Is there one?
All the definitions I can find describe the size, complexity / variety or velocity of the data.
Wikipedia's definition is the only one I've found with an actual number
Big data sizes are a constantly moving target, as of 2012 ranging from a few dozen terabytes to many petabytes of data in a single data set.
However, this seemingly contradicts the MIKE2.0 definition, referenced in the next paragraph, which indicates that "big" data can be small and that 100,000 sensors on an aircraft creating only 3GB of data could be considered big.
IBM despite saying that:
Big data is more simply than a matter of size.
have emphasised size in their definition.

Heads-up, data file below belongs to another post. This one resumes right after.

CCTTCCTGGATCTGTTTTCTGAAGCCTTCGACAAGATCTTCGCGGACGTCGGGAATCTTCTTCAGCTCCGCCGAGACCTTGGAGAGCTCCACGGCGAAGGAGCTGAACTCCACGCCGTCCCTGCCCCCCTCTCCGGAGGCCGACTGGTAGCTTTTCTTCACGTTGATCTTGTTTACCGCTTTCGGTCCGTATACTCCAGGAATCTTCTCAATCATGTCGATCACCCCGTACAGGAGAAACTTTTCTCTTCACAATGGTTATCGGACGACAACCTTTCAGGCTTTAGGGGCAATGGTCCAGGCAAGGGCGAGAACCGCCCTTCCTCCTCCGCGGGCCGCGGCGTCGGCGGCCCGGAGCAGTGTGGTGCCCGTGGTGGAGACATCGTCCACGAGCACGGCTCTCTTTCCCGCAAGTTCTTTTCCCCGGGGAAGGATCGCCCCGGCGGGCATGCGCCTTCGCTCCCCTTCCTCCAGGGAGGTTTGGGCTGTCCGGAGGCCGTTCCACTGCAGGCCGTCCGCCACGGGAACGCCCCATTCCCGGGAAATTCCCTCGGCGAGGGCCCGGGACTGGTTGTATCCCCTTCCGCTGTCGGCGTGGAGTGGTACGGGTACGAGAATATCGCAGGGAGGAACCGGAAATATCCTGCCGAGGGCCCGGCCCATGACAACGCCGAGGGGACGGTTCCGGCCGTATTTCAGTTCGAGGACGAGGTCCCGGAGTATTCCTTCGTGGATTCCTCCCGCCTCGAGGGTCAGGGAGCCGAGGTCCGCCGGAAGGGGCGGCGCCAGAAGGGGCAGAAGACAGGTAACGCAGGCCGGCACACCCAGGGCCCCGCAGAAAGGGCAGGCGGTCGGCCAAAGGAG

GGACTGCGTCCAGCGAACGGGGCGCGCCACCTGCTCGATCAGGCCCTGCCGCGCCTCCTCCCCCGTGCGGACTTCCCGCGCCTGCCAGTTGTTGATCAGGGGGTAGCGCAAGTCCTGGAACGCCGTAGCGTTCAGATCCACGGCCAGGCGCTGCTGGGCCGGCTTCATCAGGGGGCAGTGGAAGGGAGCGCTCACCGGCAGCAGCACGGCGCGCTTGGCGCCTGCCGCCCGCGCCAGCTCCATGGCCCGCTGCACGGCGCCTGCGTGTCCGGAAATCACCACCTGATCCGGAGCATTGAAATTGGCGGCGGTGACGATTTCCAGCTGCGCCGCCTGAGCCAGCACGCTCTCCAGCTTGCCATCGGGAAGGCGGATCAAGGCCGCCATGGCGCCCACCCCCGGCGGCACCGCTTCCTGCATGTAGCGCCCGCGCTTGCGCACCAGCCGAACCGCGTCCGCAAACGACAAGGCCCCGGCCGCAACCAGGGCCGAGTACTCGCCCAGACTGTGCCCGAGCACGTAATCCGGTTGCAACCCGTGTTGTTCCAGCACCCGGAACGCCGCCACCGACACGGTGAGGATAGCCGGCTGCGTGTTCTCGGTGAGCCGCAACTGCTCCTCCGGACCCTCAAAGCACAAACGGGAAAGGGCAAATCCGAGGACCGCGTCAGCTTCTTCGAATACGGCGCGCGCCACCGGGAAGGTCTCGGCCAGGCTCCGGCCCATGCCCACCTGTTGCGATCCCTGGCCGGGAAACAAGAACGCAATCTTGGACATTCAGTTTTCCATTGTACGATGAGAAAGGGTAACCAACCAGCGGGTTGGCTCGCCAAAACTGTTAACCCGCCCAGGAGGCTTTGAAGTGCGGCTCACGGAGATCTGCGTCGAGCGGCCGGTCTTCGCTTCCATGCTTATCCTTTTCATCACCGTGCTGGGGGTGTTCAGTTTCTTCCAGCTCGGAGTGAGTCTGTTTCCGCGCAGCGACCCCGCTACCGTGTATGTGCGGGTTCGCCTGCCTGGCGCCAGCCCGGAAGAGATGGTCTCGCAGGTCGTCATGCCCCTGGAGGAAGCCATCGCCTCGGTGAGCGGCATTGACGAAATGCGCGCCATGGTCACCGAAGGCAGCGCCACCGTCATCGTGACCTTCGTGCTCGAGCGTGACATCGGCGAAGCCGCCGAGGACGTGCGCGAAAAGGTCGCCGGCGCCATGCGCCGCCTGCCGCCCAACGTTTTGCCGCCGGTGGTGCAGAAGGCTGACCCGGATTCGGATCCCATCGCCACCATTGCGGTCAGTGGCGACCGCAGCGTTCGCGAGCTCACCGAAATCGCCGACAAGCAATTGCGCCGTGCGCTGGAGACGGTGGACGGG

O'Reilly has stressed
"volume, velocity and variety" as well. Though explained well, and in more depth, the definition seems to be a re-hash of the others - or vice-versa of course.
I think that a Computer Weekly article title sums up a number of articles fairly well "What is big data and how can it be used to gain competitive advantage".
But ZDNet wins with the following from 2012:
“Big Data” is a catch phrase that has been bubbling up from the high performance computing niche of the IT market... If one sits through the presentations from ten suppliers of technology, fifteen or so different definitions are likely to come forward. Each definition, of course, tends to support the need for that supplier’s products and services. Imagine that.
Basically "big data" is "big" in some way shape or form.
What is "big"? Is it quantifiable at the current time?
If "big" is unquantifiable is there a definition that does not rely solely on generalities?